Commission calls for human rights to be safeguarded during pandemic
Human rights body issues letter to party leaders ahead of government formation talks
Leo Varadkar: announced last Friday that Ireland’s coronavirus lockdown measures rolled out last month will be extended until May 5th. Photograph: Irish Government/AFP/via Getty Images
The Irish Human Rights and Equality Commission has called on parties involved in government formation to safeguard human rights and equality measures amid the emergency responses to the Covid-19 pandemic.
In a letter sent to party leaders last week, it also outlined a series of reforms it believes should be prioritised by the next government.
In the letter, acting chief commissioner Tony Geoghegan wrote that “while the crisis currently facing our country is stark and unprecedented, it is important that Ireland’s legal human rights and equality norms continue to be understood, protected and indeed reasserted as soon as possible”.
The commission has also made a series of requests for measures to be included in a programme for government. Fine Gael and Fianna Fáil negotiations over the framework for the next government are expected to intensify this week.
“Recent emergency legislation to secure continued housing tenure and support incomes, and action to secure universal healthcare, underscores the need to provide a basic floor of rights which will support both individual dignity, and the resilience of our society,” Mr Geoghegan wrote.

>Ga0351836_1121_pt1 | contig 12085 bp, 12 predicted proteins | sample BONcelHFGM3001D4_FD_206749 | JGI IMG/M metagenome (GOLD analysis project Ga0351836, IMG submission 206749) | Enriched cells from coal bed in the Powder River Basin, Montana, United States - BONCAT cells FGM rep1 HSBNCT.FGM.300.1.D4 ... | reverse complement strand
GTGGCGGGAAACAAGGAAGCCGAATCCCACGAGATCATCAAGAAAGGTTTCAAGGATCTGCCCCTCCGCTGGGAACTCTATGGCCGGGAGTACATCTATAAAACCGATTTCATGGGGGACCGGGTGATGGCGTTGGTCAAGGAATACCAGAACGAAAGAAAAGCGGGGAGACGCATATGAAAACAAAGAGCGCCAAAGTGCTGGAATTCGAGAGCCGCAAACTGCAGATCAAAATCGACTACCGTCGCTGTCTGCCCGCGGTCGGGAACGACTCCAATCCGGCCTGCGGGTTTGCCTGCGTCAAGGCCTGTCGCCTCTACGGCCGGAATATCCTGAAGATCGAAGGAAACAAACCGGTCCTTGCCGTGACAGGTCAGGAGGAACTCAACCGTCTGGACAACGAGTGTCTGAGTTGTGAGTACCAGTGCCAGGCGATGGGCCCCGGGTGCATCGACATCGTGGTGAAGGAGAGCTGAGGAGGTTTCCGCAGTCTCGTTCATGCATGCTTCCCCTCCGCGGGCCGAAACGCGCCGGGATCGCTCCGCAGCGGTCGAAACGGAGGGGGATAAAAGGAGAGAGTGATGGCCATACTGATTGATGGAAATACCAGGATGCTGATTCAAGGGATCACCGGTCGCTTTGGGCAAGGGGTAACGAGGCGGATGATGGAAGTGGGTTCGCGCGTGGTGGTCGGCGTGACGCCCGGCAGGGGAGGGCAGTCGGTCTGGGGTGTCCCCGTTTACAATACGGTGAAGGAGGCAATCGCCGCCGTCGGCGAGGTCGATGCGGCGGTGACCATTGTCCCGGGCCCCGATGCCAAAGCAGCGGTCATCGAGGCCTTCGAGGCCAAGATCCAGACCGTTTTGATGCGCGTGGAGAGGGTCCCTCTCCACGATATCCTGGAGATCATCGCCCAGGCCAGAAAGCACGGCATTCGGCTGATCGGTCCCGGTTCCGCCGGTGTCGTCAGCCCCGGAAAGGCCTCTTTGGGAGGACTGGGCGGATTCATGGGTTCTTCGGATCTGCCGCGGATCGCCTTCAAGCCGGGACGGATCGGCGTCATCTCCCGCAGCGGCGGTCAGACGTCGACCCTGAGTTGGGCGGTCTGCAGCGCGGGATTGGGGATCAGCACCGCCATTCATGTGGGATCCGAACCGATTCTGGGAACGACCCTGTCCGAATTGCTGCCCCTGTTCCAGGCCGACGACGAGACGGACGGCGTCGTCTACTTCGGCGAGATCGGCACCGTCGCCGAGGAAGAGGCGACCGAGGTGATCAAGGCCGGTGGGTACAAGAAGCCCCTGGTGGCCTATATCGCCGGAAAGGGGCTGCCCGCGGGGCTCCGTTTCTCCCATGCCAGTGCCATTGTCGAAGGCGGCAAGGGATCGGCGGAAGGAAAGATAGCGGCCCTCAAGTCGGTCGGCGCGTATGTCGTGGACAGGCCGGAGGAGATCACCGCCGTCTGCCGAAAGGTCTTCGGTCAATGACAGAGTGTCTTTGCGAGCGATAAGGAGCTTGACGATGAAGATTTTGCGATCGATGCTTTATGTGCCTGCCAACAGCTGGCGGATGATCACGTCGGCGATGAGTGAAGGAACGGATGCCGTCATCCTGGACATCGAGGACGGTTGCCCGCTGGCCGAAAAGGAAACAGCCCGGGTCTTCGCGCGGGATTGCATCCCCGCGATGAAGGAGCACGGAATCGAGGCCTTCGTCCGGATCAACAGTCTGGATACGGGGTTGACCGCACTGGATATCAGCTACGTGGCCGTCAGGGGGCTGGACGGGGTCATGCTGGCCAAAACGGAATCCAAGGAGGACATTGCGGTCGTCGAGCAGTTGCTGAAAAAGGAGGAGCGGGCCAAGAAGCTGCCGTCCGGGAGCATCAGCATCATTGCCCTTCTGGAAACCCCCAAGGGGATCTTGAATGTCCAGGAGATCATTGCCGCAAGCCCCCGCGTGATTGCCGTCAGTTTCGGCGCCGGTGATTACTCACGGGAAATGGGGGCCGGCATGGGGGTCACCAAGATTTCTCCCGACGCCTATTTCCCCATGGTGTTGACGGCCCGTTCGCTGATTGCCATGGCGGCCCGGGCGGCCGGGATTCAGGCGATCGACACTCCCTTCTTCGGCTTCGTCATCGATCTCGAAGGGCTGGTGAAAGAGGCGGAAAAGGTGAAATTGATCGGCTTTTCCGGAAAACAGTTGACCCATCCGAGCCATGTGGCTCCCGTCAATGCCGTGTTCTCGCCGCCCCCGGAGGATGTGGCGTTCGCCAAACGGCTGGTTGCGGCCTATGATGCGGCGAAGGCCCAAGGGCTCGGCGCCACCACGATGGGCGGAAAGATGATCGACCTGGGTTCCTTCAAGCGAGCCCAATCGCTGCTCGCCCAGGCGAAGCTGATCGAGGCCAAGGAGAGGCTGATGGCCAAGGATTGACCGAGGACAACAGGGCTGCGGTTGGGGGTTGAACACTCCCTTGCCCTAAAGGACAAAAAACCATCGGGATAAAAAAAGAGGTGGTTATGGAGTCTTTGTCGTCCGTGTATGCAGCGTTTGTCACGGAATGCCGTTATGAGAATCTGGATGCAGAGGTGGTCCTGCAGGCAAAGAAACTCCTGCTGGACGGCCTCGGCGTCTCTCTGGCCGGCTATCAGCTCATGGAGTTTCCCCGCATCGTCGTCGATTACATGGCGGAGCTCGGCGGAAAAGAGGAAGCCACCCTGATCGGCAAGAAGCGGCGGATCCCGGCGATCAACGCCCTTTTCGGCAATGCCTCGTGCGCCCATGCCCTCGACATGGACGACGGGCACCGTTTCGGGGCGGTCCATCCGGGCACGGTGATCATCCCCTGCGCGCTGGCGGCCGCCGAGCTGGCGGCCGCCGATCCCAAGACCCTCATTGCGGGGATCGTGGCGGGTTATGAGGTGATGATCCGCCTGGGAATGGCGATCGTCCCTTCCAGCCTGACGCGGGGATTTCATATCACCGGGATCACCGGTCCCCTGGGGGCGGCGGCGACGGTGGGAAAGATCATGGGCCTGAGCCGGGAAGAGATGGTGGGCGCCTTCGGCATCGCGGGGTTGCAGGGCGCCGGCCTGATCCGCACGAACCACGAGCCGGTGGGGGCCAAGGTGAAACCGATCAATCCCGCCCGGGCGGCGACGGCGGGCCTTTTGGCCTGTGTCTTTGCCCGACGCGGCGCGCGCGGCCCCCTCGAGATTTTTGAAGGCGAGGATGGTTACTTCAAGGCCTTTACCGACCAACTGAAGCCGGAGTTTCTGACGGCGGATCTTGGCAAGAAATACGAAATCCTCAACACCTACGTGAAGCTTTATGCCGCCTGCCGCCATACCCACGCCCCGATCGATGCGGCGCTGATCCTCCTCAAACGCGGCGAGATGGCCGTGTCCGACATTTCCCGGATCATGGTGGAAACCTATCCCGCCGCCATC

He asked that the next government “take action to permanently strengthen socio-economic and cultural rights, including, subject to referendum, by amendment to the constituting”.
The reference to referendums will be seen as another endorsement of the campaign to insert a right to a home into the constitution. The watchdog has previously stated that the right should be enshrined in the Constitution.
The commission is also seeking legislative reforms, including reform of the employment equality acts, modernisation of hate crime laws and legislation targeting local authorities which fulfil their obligations on traveller accommodation.
The human rights watchdog also wants an incoming government to implement new rules that will require government departments and public bodies to assess the human rights and equality implications of their work, and reform Ireland’s laws which cover applications for international protection.
It reiterated its long-standing call to phase out direct provision, adding that “in the interim, actions should be taken to improve living conditions, halt the use of emergency accommodation, and regulate and inspect such centres”.
Last month, the commission wrote to Taoiseach Leo Varadkar warning that the exceptional measures “have the potential to curtail fundamental rights and freedoms” and asked that “such restrictions be necessary, proportionate and that human rights and equality principles inform their implementation”.
The watchdog body has also offered to provide advice and guidance to the government around the human rights implications of emergency Covid-19 measures.